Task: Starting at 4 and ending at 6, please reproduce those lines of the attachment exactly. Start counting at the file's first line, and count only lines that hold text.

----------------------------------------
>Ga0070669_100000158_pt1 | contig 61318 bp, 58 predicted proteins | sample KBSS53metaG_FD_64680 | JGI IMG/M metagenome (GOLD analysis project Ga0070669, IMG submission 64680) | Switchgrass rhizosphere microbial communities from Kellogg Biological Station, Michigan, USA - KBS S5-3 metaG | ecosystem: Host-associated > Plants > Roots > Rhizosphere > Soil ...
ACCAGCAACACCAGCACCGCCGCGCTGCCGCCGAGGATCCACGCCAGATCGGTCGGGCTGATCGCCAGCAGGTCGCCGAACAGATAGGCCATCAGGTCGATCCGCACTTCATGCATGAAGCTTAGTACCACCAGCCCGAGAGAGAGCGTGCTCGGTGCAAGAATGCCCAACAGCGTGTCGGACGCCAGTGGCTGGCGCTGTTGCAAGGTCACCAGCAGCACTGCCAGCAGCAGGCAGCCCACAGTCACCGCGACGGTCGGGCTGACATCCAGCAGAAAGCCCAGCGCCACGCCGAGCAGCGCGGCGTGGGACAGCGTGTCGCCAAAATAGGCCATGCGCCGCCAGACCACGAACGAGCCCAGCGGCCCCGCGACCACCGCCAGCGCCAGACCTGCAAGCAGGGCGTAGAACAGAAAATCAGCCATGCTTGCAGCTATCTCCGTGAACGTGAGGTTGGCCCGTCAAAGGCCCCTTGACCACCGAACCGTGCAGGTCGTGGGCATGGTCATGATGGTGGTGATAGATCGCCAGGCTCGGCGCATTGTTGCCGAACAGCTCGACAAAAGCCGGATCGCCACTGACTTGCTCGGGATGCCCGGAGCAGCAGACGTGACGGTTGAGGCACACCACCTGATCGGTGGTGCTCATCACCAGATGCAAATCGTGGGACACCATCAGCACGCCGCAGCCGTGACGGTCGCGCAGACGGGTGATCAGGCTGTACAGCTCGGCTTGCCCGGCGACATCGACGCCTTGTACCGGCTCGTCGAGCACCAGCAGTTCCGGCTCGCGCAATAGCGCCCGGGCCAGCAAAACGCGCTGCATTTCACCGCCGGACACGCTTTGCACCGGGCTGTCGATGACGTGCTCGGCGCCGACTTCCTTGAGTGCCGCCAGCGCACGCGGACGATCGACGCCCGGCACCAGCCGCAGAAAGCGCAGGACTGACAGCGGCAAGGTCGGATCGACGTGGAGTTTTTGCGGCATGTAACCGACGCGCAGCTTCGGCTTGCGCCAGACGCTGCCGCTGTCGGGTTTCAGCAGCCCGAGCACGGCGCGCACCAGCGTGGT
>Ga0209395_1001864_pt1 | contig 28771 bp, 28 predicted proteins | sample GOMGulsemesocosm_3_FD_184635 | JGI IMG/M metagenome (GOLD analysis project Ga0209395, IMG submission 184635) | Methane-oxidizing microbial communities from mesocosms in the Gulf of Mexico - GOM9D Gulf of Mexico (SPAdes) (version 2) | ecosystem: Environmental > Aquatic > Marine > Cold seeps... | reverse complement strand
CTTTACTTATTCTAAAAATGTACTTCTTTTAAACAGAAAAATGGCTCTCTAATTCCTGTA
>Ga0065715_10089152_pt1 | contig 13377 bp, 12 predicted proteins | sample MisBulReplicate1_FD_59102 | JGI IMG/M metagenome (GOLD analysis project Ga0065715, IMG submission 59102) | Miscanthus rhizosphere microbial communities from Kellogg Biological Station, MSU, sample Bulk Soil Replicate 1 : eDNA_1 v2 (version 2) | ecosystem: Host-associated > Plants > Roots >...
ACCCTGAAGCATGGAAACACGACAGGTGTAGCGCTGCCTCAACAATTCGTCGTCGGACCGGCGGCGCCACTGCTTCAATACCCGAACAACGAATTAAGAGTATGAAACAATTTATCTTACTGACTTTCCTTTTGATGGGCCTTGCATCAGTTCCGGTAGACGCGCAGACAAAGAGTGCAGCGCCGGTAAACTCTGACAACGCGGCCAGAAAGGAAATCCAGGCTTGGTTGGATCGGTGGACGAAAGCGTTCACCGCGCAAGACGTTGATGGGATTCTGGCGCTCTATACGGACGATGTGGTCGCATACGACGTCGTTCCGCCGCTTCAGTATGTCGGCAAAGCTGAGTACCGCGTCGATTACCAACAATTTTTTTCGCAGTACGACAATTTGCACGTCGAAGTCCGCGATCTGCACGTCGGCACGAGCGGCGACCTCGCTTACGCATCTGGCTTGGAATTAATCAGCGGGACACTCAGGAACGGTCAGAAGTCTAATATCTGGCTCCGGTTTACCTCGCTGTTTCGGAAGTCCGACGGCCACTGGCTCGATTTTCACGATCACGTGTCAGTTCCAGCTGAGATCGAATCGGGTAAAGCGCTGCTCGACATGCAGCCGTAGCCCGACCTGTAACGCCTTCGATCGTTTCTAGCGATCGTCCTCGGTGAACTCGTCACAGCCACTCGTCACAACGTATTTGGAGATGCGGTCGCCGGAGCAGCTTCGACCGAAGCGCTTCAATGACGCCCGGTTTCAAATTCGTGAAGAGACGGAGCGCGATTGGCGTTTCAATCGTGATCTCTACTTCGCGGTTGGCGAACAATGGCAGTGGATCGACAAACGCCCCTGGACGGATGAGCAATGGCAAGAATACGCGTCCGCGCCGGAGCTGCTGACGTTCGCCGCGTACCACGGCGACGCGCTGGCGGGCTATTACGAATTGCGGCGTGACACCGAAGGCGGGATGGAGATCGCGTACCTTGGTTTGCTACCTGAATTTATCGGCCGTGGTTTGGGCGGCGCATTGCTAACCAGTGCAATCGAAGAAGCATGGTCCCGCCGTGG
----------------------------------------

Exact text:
CTTTACTTATTCTAAAAATGTACTTCTTTTAAACAGAAAAATGGCTCTCTAATTCCTGTA
>Ga0065715_10089152_pt1 | contig 13377 bp, 12 predicted proteins | sample MisBulReplicate1_FD_59102 | JGI IMG/M metagenome (GOLD analysis project Ga0065715, IMG submission 59102) | Miscanthus rhizosphere microbial communities from Kellogg Biological Station, MSU, sample Bulk Soil Replicate 1 : eDNA_1 v2 (version 2) | ecosystem: Host-associated > Plants > Roots >...
ACCCTGAAGCATGGAAACACGACAGGTGTAGCGCTGCCTCAACAATTCGTCGTCGGACCGGCGGCGCCACTGCTTCAATACCCGAACAACGAATTAAGAGTATGAAACAATTTATCTTACTGACTTTCCTTTTGATGGGCCTTGCATCAGTTCCGGTAGACGCGCAGACAAAGAGTGCAGCGCCGGTAAACTCTGACAACGCGGCCAGAAAGGAAATCCAGGCTTGGTTGGATCGGTGGACGAAAGCGTTCACCGCGCAAGACGTTGATGGGATTCTGGCGCTCTATACGGACGATGTGGTCGCATACGACGTCGTTCCGCCGCTTCAGTATGTCGGCAAAGCTGAGTACCGCGTCGATTACCAACAATTTTTTTCGCAGTACGACAATTTGCACGTCGAAGTCCGCGATCTGCACGTCGGCACGAGCGGCGACCTCGCTTACGCATCTGGCTTGGAATTAATCAGCGGGACACTCAGGAACGGTCAGAAGTCTAATATCTGGCTCCGGTTTACCTCGCTGTTTCGGAAGTCCGACGGCCACTGGCTCGATTTTCACGATCACGTGTCAGTTCCAGCTGAGATCGAATCGGGTAAAGCGCTGCTCGACATGCAGCCGTAGCCCGACCTGTAACGCCTTCGATCGTTTCTAGCGATCGTCCTCGGTGAACTCGTCACAGCCACTCGTCACAACGTATTTGGAGATGCGGTCGCCGGAGCAGCTTCGACCGAAGCGCTTCAATGACGCCCGGTTTCAAATTCGTGAAGAGACGGAGCGCGATTGGCGTTTCAATCGTGATCTCTACTTCGCGGTTGGCGAACAATGGCAGTGGATCGACAAACGCCCCTGGACGGATGAGCAATGGCAAGAATACGCGTCCGCGCCGGAGCTGCTGACGTTCGCCGCGTACCACGGCGACGCGCTGGCGGGCTATTACGAATTGCGGCGTGACACCGAAGGCGGGATGGAGATCGCGTACCTTGGTTTGCTACCTGAATTTATCGGCCGTGGTTTGGGCGGCGCATTGCTAACCAGTGCAATCGAAGAAGCATGGTCCCGCCGTGG